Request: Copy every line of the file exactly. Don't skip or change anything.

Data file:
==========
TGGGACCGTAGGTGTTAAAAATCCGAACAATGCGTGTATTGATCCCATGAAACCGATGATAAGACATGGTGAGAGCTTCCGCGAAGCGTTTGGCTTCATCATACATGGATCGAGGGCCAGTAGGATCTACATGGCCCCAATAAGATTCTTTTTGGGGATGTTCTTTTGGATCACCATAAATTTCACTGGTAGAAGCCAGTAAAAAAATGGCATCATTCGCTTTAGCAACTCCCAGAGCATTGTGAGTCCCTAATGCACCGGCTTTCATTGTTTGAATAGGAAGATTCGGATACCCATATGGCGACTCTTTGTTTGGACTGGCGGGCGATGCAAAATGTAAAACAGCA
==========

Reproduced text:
TGGGACCGTAGGTGTTAAAAATCCGAACAATGCGTGTATTGATCCCATGAAACCGATGATAAGACATGGTGAGAGCTTCCGCGAAGCGTTTGGCTTCATCATACATGGATCGAGGGCCAGTAGGATCTACATGGCCCCAATAAGATTCTTTTTGGGGATGTTCTTTTGGATCACCATAAATTTCACTGGTAGAAGCCAGTAAAAAAATGGCATCATTCGCTTTAGCAACTCCCAGAGCATTGTGAGTCCCTAATGCACCGGCTTTCATTGTTTGAATAGGAAGATTCGGATACCCATATGGCGACTCTTTGTTTGGACTGGCGGGCGATGCAAAATGTAAAACAGCA